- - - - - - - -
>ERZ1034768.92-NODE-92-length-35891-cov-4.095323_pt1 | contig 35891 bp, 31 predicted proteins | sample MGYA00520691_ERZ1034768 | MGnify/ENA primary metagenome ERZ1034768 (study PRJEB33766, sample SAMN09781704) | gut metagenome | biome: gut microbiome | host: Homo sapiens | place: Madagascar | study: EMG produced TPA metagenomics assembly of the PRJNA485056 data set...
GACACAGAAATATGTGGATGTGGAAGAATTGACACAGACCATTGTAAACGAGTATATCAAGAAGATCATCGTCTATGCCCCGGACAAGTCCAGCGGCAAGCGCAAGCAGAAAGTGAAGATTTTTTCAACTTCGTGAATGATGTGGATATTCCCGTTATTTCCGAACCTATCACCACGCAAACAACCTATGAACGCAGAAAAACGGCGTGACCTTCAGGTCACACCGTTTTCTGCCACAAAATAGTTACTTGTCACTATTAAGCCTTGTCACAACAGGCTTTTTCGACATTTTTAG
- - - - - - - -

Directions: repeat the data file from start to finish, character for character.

>ERZ1034768.92-NODE-92-length-35891-cov-4.095323_pt1 | contig 35891 bp, 31 predicted proteins | sample MGYA00520691_ERZ1034768 | MGnify/ENA primary metagenome ERZ1034768 (study PRJEB33766, sample SAMN09781704) | gut metagenome | biome: gut microbiome | host: Homo sapiens | place: Madagascar | study: EMG produced TPA metagenomics assembly of the PRJNA485056 data set...
GACACAGAAATATGTGGATGTGGAAGAATTGACACAGACCATTGTAAACGAGTATATCAAGAAGATCATCGTCTATGCCCCGGACAAGTCCAGCGGCAAGCGCAAGCAGAAAGTGAAGATTTTTTCAACTTCGTGAATGATGTGGATATTCCCGTTATTTCCGAACCTATCACCACGCAAACAACCTATGAACGCAGAAAAACGGCGTGACCTTCAGGTCACACCGTTTTCTGCCACAAAATAGTTACTTGTCACTATTAAGCCTTGTCACAACAGGCTTTTTCGACATTTTTAG